Here are three practical ways to show respect to your team—and win respect from your team in the process.
Vision is a key ingredient for creating culture at any organization. Having vision is about seeing things that others don’t see and being able to paint the picture in a way that they can see.
It is imperative for a leader to know where to lead the organization. And in the process of setting that direction, many other pieces come together as a result—because it is often the intangibles that make the difference in setting the tone.
Here are five ways that you can use vision to create culture.
Harry Truman said, “It is amazing what you can accomplish if you do not care who gets the credit.” If it’s all about you, then you won’t get much done. But if you are willing to share the credit with others, then you will end up getting a lot done.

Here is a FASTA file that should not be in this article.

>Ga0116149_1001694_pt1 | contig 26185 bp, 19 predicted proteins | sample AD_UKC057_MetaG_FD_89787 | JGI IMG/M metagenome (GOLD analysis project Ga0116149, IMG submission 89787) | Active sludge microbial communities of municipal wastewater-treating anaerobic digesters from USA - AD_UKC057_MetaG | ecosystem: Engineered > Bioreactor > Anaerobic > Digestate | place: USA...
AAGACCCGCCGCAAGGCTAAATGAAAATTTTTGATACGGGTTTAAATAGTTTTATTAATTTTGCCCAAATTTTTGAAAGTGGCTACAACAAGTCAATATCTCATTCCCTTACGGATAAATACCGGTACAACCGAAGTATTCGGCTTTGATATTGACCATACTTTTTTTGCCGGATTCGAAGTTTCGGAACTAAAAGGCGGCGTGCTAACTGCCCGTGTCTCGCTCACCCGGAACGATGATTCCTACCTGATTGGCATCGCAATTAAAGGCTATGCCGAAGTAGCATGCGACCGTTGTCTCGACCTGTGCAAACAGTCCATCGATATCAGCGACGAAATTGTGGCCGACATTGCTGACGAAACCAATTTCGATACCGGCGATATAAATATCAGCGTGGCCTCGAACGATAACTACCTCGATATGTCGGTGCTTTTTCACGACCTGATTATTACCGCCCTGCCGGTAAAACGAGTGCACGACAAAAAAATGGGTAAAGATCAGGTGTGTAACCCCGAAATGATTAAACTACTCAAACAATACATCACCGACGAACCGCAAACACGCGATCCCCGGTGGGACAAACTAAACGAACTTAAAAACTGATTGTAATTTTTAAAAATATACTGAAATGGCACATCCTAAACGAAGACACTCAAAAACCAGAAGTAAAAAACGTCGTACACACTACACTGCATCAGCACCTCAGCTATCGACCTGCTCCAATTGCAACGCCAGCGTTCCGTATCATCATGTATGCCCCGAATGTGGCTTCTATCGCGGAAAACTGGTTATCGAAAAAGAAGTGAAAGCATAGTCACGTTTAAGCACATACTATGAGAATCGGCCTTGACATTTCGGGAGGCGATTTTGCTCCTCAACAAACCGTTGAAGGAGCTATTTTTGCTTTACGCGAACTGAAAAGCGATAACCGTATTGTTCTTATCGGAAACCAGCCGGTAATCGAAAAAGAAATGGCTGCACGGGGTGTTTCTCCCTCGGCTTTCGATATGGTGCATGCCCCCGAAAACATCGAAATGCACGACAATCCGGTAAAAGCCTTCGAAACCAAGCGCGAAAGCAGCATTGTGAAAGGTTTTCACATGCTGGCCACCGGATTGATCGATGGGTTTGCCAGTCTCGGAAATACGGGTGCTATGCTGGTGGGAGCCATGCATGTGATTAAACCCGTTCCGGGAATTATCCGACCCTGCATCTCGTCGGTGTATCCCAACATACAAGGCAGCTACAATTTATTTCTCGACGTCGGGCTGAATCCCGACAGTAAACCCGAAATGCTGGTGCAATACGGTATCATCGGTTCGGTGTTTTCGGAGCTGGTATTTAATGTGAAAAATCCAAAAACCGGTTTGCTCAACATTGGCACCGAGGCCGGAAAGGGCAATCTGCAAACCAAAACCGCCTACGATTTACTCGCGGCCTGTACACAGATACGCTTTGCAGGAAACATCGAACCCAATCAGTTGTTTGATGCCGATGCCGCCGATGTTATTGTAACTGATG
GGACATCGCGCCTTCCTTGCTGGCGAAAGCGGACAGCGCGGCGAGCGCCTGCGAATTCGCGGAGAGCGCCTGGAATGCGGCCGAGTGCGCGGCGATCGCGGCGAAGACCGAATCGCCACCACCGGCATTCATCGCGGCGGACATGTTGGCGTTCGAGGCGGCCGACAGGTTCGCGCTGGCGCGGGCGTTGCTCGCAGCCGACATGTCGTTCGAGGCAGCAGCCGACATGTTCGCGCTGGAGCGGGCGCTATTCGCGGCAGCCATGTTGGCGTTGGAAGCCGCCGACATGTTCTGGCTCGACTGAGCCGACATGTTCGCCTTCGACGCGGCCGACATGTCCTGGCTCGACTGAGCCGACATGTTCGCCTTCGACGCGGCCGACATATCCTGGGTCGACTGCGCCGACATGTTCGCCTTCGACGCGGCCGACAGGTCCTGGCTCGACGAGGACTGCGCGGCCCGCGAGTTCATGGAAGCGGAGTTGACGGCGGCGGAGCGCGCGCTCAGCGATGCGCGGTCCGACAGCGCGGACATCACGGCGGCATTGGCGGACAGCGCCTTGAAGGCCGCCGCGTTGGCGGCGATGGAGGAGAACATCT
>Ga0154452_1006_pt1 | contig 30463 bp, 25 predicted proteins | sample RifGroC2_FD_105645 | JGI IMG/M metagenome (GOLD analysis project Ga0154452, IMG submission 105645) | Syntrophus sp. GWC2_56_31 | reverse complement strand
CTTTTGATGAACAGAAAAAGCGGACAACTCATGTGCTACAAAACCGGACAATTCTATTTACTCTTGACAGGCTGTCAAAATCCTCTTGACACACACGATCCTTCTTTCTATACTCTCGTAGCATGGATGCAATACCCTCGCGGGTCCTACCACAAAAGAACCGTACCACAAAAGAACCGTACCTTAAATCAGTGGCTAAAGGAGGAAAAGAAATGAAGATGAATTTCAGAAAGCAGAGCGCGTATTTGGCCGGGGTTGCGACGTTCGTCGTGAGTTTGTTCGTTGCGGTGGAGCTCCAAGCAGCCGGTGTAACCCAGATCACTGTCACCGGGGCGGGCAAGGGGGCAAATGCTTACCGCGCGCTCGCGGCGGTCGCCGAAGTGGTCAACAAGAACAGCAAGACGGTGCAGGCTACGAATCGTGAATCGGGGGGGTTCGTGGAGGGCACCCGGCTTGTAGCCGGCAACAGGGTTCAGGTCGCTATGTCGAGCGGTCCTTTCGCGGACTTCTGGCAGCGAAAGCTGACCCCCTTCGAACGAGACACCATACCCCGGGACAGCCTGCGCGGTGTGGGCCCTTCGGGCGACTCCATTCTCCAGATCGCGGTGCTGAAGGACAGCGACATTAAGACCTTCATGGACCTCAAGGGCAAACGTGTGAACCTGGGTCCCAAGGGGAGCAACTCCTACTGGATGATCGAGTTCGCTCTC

People want to be part of something larger than themselves. When they feel like they are contributing and seeing progress, then they are more likely to want to stay at it. But a leader who doesn’t see the team’s need to be recognized will lose their team very quickly.
Here are three things to implement a team culture by focusing on giving credit to others on the team.
I have a relative whose job at one time was to find all the problems with all the big equipment the company was trying to design. In effect, he had to expose all the design flaws in what the designers were trying to build and show why it would not work. From an economic perspective, it was important for him to find why it wouldn’t work out before they would actually start building it. From a safety perspective, it was important for them not to create something that would end up malfunctioning. As a result of faithfully doing his job, he got tagged with the nickname of “Dr. No” because of his default answer.